This season of “The Switch” is focused on making the case for disruptive innovation. In this episode, hosts Cathie Wood, CEO for ARK Invest, and ETF Trends’ CEO Tom Lydon and CIO Dave Nadig discuss deflation.
Lydon opens by discussing how the number one concern for financial advisors within markets is inflation, but Wood counters that the greater long-term risk in ARK’s eyes is actually deflation for three specific reasons.
The first reason she discusses is that technological innovation is by nature deflationary. Wood gives several examples of this, one being that for every cumulative doubling that occurs of battery pack systems produced for electric vehicles, costs drop 28%.
Nadig jumps in, pointing out that the concern of inflation revolves around increasing costs of raw materials, rising costs of labor due to shortages, and the increasing money circulating in the global economy. He argues that these more traditional pressures do play a part in driving up inflation.
“No doubt we’re going through an inflation surge right now,” Wood says, going on to explain that it is inflation derived from the base effect of the pandemic price crashes as well as supply chain issues and shortages.
Wood addresses the concerns around inflation relating to raw material costs and says that supply is starting to level out to demand, with prices like lumber that had peaked in May now at half their recent highs. This pattern is beginning to be seen in several areas, with materials like copper beginning to have price reductions, and while it may not be a consistent downward movement, Wood believes that prices should continue trending in that direction.
The labor shortage that was “turbocharged” from the pandemic is causing companies to raise their pay, and Wood explains that this is the genesis cost-push inflation. “If we are right on robotics, it’s not going to happen,” Wood says. Rising minimum wage cost is forcing companies to consider robotics where they might not have otherwise. Wood estimates that the average price of a collaborative robot is currently $15,000 and appeals to a wide range of companies.
When looking at money growth as inflation, Wood explains, “the key variable there is velocity. Velocity has been falling; before the ’08–’09 crisis it started falling, and it accelerated to the downside after the ’08–’09 crisis.” This means that money is exchanging hands less frequently as people hold onto their money longer, particularly if they believe that prices are going to be falling at some point down the line.
Circling back to the three deflationary sources that ARK sees now, creative destruction is the second major place that deflationary pressures occur. This happens particularly when companies cater to short-term demand for dividends by buying back shares instead of allocating money to innovation. This, in turn, means that they make themselves obsolete in the long-term, and to pay their debts, they are forced to cut prices, causing what Wood terms “bad deflation.”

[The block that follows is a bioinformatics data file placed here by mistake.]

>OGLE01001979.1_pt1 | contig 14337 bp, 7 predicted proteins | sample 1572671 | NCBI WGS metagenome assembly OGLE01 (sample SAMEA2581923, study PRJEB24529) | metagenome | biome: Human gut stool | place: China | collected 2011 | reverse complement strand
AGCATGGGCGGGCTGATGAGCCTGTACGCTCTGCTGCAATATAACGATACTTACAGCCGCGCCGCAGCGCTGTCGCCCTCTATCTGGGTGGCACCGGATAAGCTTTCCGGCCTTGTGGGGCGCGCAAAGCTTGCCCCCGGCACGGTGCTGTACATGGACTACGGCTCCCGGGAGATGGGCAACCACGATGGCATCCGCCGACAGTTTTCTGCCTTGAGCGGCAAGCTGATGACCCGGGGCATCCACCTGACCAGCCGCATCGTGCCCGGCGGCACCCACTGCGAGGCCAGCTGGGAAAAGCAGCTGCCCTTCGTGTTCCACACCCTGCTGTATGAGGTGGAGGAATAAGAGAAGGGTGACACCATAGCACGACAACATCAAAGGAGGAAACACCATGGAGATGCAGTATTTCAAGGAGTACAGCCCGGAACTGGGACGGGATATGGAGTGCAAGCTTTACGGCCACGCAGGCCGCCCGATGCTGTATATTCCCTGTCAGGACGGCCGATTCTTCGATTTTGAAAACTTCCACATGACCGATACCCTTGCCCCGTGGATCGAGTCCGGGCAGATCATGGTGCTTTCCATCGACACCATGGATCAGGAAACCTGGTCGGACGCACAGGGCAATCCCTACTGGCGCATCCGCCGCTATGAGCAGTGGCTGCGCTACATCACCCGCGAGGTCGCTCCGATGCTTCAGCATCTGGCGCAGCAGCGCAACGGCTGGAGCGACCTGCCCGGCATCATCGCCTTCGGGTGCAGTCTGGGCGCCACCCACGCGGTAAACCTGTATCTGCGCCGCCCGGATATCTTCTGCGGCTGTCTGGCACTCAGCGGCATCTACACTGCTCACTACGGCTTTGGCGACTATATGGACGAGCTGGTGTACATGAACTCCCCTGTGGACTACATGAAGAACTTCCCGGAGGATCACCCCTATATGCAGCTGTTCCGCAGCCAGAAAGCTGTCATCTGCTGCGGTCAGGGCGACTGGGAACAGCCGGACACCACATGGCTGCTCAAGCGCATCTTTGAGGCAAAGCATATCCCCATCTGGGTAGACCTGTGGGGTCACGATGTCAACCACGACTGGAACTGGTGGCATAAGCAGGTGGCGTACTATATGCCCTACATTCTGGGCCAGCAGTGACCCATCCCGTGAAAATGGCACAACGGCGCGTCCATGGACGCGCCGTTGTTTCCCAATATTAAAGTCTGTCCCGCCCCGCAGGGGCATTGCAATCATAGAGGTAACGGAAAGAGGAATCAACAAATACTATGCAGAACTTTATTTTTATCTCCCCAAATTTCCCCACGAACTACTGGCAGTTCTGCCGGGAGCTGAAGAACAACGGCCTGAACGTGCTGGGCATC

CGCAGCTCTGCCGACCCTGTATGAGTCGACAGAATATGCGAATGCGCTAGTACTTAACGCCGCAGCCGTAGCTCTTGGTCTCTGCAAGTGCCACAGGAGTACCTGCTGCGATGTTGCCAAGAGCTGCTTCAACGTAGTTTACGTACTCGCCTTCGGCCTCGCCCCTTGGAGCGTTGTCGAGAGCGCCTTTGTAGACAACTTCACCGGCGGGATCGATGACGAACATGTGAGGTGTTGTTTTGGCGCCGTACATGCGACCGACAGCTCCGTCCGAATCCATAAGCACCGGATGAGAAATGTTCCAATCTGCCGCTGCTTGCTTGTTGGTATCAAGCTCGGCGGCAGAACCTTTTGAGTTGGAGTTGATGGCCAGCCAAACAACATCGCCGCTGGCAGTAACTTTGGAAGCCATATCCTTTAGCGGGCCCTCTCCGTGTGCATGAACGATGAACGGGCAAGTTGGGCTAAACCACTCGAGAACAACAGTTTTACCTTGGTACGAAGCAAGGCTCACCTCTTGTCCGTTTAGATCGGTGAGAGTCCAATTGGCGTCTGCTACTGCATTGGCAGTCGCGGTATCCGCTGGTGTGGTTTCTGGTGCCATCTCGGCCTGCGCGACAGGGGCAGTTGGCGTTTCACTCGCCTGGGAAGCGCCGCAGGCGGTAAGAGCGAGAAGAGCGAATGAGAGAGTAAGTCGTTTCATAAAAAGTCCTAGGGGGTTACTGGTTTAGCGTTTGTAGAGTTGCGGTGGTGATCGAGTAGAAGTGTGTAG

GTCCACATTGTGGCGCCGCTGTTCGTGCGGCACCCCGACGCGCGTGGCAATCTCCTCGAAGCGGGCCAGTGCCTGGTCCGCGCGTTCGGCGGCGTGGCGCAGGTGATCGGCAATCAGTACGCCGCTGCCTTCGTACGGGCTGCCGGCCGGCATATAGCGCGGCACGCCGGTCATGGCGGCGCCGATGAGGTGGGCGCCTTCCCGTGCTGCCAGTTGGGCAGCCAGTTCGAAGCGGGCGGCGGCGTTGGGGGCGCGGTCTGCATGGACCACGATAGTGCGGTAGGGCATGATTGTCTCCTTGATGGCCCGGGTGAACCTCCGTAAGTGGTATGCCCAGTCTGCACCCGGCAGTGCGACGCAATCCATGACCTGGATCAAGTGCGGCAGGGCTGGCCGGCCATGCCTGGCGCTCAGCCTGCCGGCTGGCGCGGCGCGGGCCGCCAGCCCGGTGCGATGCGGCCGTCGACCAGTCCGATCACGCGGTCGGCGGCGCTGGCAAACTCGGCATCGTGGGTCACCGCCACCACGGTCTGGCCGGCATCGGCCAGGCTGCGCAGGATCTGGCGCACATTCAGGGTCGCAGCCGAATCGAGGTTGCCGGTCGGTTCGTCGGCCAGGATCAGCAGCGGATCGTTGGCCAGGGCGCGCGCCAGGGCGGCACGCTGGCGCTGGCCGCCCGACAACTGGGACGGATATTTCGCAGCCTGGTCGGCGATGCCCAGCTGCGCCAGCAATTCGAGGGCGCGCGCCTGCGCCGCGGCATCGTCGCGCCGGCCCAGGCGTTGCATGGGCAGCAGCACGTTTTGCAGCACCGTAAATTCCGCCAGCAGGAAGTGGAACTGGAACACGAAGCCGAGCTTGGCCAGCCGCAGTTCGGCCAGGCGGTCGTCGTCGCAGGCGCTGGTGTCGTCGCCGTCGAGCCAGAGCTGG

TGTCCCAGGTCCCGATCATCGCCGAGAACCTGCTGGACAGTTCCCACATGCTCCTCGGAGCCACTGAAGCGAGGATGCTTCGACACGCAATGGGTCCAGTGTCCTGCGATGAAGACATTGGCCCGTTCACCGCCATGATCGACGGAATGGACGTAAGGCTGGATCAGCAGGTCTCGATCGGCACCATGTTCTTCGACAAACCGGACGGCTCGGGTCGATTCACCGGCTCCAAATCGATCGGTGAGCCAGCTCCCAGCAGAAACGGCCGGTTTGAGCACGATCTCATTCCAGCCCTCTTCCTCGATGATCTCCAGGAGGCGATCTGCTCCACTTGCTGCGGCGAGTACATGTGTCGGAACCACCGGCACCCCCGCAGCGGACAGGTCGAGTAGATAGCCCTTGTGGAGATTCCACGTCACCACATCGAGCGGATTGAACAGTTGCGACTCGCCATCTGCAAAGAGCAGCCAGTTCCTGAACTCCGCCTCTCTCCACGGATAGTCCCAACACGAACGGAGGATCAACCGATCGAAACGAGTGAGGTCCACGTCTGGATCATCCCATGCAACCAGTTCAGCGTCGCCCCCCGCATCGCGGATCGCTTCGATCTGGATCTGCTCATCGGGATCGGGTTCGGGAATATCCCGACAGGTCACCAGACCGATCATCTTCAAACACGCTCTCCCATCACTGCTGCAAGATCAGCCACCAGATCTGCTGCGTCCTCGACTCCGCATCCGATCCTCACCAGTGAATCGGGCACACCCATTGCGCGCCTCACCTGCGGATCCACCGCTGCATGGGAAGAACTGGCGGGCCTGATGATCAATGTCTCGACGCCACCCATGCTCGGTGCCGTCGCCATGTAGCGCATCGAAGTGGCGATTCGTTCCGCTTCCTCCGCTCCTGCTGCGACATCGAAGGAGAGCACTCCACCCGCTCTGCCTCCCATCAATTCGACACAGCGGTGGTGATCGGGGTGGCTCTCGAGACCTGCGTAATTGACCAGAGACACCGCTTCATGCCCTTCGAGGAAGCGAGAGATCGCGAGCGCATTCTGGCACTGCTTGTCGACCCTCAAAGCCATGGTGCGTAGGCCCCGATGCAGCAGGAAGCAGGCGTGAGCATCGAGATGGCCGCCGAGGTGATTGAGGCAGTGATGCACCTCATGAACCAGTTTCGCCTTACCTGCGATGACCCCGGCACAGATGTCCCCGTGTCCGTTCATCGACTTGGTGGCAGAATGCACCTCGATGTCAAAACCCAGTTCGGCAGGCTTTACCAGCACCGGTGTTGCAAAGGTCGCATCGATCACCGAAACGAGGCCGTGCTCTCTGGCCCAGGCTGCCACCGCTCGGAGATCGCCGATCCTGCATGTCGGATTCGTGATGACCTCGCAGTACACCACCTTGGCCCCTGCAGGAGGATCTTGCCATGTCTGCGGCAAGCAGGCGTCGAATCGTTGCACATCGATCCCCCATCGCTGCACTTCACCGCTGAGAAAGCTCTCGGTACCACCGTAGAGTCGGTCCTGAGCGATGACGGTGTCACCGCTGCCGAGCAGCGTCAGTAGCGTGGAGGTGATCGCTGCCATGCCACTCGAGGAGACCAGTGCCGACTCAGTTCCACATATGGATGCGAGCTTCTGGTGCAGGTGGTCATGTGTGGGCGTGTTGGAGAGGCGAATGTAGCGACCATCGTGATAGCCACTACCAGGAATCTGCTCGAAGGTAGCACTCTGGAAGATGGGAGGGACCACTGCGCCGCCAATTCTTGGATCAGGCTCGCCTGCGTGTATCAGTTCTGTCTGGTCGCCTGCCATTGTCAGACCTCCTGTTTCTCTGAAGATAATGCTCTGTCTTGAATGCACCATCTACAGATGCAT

The third type of deflation that Wood describes is cyclical deflation. “The reason I think this is going to happen to a greater extent than most is because if you look at consumer spending during the coronavirus, we went from — normally consumers spend about a third of total consumer purchases on goods, nondurables, and durables — that number went well north of 40%.” The giant demand for consumer goods had caused companies to increase their inventories or else risk losing business, but as prices begin to come back down, they are having to divest themselves of their excess inventory and cancel orders. As pandemic fears and pressures start to potentially ease, consumers will move from goods to services, causing huge inventory buildups.
Lydon moves on to ask Wood how blockchain fits into the deflationary picture, and she explains that it’s “more of a Moore’s law phenomenon.” Blockchain technology and decentralized finance remove the need for what Wood describes as a middleman, thereby driving down costs significantly.
“The costs in the financial services industry we think are coming down very quickly for those who are embracing these new technologies, and those who do not embrace them will be in harm’s way, we think, ultimately,” Wood says.
As the different innovations at play in the markets all interact and converge with each other, they are set to create “explosive demand” with prices continuing to be driven down looking forward, explains Wood. An example of this is autonomous taxi networks, which bring together three of ARK’s major innovation platforms: autonomous vehicles and robotics, energy storage, and artificial intelligence.
“Think about the convergence of those three: we think it’s going to create, our newest estimates on this are a $12 trillion opportunity within the next 10 to 15 years,” Wood says.
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